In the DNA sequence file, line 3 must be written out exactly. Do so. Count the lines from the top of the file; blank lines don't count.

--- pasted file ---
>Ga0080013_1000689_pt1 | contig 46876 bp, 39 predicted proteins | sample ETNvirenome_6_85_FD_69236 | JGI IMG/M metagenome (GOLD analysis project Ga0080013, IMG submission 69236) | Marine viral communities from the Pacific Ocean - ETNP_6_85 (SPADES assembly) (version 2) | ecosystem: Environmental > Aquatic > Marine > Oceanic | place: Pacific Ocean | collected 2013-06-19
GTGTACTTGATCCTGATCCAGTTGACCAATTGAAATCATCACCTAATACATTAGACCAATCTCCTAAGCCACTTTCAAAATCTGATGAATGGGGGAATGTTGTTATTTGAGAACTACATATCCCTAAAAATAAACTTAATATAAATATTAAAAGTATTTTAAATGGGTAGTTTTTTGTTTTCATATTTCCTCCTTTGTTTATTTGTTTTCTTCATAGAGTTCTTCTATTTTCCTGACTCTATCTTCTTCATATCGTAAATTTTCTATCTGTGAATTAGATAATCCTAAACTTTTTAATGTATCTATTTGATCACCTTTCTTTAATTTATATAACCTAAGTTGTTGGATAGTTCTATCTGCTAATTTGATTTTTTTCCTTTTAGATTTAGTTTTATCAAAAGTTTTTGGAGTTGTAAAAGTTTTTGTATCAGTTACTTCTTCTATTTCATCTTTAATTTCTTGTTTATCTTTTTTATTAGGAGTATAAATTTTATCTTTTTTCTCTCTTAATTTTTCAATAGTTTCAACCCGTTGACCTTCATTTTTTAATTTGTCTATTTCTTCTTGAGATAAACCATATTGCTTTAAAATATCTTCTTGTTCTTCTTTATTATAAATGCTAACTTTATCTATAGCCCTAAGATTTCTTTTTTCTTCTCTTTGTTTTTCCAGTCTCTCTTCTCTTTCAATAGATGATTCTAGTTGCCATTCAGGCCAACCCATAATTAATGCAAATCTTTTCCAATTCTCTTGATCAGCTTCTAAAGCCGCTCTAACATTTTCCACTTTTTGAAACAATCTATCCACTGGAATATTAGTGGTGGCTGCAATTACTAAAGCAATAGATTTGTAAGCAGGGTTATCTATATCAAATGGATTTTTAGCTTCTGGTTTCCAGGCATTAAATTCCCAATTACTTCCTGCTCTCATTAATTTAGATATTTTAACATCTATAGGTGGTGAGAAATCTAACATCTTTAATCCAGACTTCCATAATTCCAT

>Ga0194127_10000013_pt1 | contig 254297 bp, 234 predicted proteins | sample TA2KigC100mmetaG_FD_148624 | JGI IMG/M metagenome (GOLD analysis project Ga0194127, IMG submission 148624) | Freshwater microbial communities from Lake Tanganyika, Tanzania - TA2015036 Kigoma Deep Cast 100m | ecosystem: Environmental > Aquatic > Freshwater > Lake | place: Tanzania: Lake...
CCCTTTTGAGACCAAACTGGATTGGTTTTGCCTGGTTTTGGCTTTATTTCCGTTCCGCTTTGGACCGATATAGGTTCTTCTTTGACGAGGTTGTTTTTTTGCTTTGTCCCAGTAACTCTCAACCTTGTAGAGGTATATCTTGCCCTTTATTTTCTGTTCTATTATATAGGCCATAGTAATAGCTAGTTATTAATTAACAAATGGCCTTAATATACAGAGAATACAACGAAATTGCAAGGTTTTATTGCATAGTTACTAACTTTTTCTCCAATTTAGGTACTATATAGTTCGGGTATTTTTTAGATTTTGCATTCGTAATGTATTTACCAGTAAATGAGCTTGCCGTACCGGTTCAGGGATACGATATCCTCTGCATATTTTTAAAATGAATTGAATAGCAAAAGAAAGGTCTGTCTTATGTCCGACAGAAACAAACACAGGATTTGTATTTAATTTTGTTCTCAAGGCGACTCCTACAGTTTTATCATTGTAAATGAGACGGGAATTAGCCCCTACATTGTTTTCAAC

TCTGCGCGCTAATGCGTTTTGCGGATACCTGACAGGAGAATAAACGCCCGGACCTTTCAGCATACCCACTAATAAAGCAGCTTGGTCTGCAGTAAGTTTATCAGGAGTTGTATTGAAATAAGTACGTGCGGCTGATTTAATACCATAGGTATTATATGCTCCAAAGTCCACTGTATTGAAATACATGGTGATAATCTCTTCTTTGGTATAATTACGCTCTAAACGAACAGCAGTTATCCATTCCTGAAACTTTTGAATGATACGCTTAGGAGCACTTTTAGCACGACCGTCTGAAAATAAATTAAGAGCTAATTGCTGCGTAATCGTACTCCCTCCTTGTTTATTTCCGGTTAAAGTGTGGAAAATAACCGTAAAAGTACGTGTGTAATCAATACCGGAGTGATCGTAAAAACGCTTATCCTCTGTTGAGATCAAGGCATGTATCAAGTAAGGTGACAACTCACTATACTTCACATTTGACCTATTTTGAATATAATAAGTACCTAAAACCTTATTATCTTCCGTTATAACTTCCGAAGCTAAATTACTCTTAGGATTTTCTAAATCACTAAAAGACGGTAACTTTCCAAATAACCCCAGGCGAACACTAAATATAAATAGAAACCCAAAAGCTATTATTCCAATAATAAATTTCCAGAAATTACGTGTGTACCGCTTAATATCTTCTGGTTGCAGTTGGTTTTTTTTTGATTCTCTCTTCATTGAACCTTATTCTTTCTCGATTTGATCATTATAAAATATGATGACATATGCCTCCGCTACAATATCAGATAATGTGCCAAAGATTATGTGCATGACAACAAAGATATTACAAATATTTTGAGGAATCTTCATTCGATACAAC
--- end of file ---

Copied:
>Ga0194127_10000013_pt1 | contig 254297 bp, 234 predicted proteins | sample TA2KigC100mmetaG_FD_148624 | JGI IMG/M metagenome (GOLD analysis project Ga0194127, IMG submission 148624) | Freshwater microbial communities from Lake Tanganyika, Tanzania - TA2015036 Kigoma Deep Cast 100m | ecosystem: Environmental > Aquatic > Freshwater > Lake | place: Tanzania: Lake...